The Electronic Frontier Foundation's scorecard - now in its second annual year - rates today's top tech companies such as Google, Twitter and Facebook according to how well they protect users' rights.
With this week's revelation that privacy activists are responsible for Facebook allowing input on its upcoming Data Use and Responsibilities changes, the EFF's freshly updated Privacy Scorecard is more relevant than ever.
Still champs: Twitter and Google
Last year the overall winners were Twitter and Google - this year, Twitter went even further for user privacy and protecting its users' rights to become the breakout privacy star. Google
EFF's report examines 18 companies' terms of service, privacy policies, public representations, advocacy, and courtroom track records, awarding them gold stars for best practices in categories like "tell users about government data demands" and "fight for user privacy in courts."
Companies are given gold stars in four categories.
The first two categories ask if you will be given a chance to defend yourself - or if the company will just turn your information over without a peep.
The other two categories ask where the company stands in regard to privacy law: Do they fight for user privacy in court or Congress?
All companies get data requests from the government. The overall question the EFF asks is, “When the government comes knocking, who’s got your back?”
- See: Who Has Your Back 2012; Who Has Your Back 2011
- Read also: Amazon, Google and Twitter Top EFF’s Privacy Scorecard
Standing ovations for Twitter and Dropbox
This year the biggest winner is Twitter: the company went above and beyond fighting on behalf of its users rights, going from two stars to three-and-a-half.
They were followed by Dropbox, which was the center of a privacy disaster at the time of last year's EFF report card. Dropbox clearly overcame its troubles, and triumphed over last year's abysmal single star to come in with three full gold stars.
Still dogs: Skype, Myspace and Verizon
Last year Skype, Myspace and Verizon started out with a worrying zero stars - and this year, alarmingly, we see no changes.
While many people might be stifling a giggle even seeing Myspace on the list, don't forget that they may still have some of your (or your loved ones) communication and personal information in its files.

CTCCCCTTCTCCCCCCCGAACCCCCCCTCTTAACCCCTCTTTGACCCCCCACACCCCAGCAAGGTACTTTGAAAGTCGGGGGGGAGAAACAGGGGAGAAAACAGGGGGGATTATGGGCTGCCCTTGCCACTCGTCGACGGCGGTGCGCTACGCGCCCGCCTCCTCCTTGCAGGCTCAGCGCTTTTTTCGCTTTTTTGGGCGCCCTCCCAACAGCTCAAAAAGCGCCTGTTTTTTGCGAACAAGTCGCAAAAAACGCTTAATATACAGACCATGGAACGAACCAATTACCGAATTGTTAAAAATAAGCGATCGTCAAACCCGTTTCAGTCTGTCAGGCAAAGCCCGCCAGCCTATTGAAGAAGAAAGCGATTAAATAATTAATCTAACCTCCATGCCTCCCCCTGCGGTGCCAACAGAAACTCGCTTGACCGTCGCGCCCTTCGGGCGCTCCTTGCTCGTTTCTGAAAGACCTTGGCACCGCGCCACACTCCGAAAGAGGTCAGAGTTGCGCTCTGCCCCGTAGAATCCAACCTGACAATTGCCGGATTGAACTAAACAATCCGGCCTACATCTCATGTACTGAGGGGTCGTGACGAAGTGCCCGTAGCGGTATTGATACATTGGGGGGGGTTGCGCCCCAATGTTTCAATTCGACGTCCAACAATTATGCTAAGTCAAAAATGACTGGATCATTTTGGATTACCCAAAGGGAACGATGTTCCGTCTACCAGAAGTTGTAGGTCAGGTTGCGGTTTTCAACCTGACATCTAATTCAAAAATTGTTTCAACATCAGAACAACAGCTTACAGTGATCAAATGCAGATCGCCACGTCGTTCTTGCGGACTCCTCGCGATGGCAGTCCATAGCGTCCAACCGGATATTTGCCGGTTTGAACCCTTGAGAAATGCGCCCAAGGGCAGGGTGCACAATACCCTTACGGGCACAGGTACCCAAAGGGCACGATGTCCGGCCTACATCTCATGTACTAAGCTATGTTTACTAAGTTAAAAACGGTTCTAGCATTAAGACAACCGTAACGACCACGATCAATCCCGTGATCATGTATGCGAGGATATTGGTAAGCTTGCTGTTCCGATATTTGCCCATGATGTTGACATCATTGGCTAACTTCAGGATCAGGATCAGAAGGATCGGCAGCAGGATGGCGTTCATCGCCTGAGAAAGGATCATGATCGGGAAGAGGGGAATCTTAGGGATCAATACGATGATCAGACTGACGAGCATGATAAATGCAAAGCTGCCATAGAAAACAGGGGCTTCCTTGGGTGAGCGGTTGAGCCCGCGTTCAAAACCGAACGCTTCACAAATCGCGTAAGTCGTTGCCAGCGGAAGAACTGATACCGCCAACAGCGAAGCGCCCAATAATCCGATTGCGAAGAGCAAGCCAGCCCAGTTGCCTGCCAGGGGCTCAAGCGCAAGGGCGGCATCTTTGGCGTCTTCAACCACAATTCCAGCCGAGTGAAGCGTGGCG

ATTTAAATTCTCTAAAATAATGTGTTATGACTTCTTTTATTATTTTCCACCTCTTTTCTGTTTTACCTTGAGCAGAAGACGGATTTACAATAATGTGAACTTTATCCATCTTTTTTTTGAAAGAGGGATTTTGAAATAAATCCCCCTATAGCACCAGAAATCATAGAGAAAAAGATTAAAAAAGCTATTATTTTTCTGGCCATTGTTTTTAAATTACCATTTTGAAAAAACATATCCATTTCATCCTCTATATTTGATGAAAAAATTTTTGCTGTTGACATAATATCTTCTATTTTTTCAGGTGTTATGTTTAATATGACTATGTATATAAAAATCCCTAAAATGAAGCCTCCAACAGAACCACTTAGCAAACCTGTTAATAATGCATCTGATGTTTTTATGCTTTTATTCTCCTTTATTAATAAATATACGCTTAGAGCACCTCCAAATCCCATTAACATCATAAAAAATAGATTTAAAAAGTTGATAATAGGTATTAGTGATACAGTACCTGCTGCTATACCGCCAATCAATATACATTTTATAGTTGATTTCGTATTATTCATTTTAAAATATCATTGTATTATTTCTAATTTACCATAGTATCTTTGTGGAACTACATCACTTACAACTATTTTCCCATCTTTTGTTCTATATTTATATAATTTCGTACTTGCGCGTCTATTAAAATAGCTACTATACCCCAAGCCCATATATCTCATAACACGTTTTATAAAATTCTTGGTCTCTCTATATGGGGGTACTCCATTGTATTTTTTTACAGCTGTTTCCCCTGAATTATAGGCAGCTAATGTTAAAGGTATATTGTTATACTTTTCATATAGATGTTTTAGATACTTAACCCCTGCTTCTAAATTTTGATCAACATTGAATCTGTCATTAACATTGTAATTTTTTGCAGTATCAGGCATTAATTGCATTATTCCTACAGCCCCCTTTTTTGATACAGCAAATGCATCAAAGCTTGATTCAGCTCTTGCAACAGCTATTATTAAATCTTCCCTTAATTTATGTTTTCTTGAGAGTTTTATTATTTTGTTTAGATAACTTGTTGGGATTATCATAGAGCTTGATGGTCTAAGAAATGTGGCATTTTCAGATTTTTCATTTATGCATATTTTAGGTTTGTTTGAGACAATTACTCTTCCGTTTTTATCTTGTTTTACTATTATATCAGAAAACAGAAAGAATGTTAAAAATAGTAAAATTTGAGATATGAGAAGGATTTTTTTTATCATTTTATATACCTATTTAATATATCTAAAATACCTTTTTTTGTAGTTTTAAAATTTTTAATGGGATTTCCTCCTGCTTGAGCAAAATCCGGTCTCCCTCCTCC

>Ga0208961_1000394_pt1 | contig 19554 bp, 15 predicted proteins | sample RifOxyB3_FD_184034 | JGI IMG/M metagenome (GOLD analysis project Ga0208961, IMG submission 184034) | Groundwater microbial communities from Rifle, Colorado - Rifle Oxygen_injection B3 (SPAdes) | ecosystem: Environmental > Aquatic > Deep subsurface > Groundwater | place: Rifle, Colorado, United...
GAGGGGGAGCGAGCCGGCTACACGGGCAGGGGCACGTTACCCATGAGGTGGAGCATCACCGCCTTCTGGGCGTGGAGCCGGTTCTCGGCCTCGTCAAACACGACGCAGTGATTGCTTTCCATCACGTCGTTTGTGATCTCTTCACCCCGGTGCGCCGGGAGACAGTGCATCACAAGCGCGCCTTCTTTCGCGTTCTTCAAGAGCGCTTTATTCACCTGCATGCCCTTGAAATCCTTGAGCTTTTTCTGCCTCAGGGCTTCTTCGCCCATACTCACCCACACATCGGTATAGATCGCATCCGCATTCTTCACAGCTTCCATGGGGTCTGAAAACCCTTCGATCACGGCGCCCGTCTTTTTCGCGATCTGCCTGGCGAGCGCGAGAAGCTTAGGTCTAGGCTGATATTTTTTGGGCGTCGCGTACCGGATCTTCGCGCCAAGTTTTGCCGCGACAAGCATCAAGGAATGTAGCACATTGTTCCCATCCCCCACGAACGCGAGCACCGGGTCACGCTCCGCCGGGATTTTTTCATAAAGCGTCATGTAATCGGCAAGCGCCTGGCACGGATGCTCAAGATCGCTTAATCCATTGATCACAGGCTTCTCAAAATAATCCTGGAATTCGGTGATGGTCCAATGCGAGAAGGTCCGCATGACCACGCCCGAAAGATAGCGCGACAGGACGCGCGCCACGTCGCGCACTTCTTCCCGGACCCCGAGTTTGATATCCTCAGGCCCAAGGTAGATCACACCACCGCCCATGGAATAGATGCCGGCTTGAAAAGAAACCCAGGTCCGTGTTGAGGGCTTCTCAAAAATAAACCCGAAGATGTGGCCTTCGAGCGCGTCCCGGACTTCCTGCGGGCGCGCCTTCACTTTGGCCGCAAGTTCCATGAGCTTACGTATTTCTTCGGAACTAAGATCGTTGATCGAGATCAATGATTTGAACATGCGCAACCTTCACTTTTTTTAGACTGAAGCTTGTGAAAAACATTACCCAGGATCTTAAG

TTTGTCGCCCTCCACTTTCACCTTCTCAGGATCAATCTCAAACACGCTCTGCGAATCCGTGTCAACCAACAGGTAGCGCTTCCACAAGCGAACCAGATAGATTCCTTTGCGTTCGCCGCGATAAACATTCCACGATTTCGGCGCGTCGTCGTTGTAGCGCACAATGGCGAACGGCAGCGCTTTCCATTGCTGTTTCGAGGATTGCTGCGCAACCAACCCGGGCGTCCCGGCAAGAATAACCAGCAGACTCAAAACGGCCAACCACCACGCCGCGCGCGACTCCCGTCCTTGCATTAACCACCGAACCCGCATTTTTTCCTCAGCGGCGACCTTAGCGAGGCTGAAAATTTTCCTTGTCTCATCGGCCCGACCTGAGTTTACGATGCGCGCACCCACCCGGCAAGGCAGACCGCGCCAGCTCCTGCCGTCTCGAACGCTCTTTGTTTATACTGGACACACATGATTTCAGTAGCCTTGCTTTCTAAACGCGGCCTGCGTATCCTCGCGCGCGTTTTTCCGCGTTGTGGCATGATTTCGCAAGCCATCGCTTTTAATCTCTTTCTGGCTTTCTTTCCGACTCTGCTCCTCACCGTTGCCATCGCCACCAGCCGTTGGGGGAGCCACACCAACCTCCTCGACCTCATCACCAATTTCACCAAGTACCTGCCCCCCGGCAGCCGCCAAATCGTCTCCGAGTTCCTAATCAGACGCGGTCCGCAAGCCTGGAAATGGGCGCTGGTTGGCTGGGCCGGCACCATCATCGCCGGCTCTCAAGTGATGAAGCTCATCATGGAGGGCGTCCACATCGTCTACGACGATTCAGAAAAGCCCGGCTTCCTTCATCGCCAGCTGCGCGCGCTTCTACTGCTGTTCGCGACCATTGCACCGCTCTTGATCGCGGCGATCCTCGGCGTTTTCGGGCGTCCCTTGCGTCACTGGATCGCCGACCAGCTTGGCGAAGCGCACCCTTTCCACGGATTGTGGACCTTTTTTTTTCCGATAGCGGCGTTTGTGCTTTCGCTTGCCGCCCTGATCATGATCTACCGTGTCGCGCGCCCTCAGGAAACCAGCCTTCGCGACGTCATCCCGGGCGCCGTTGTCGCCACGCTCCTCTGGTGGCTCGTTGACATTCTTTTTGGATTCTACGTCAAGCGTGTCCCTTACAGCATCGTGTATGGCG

Skype and Verizon emerge as a concern after a year of no positive privacy changes for two communication companies that in particular seem like ripe targets for government user data trolling.
"Online service providers are the guardians of some of your most intimate data – everything from your messages, to location information, to the identities of your family and friends,"
-EFF Senior Staff Attorney Marcia Hofmann.
Eye-opening performances for newcomers
A number of companies were added to the heavy-hitter lineup: readers will appreciate seeing more companies they trust sensitive information to on the list, notably Foursquare, Loopt, Sonic.net and SpiderOak.
Foursquare, undisputedly the biggest and most popular location-based social networking site for mobile users, has entered with zero stars.
According to the EFF, location information is increasingly being sought by the government - as a Foursquare user I am forced to wonder, can Foursquare be trusted?
The EFF writes,
Some of the new companies we’ve added to the report are neck-and-neck with the competition. LinkedIn and SpiderOak, like Dropbox, have each earned recognition in three categories: promising to inform users about government access requests, transparency about how and when data goes to the government, and standing up for user privacy in Congress.
Delightfully, Sonic.net - an indie telecom and ISP (among other things) - entered the report card with four fat gold stars, setting a keen example for ISPs everywhere.
No news isn't necessarily good news: Apple and AT&T
I'm sure you've heard that Facebook and Apple have "friended" each other and aren't denying reports that the new release of Apple's iOS will have deep integration with Facebook.
The integration will see smoother, and therefore increased, data sharing from apps in iOS between Apple apps and the social network giant. And if app privacy disasters of the past (ahem, Path) have any significance to you, then this could signal a whole new avenue of murkily defined data sharing - or worse.
So while Facebook surprisingly increased bu a half star in the EFF's report, it's a prime time for staying aware about Apple's lack of one-star movement on the chart.
Apple is also under fire for allegedly giving backdoor spying access to the Indian government.
AT&T, notorious for once allowing government spying on its users, also showed no progress: its lone star is cold comfort.
The EFF concluded,
The overall poor showing of AT&T, Verizon and Comcast, who provide Internet connectivity to so many people, is especially troubling.
In addition, Amazon is entrusted with huge quantities of information as part of its cloud computing services and retail operations, yet does not produce annual transparency reports, publish a law enforcement guide, or promise to inform users when their data is sought by the government.
We have seen myriad examples of the government seeking access to sensitive user location data without proper judicial oversight.
We hope that next year Loopt and Foursquare will take steps to improve their practices, given the sensitivity of location information.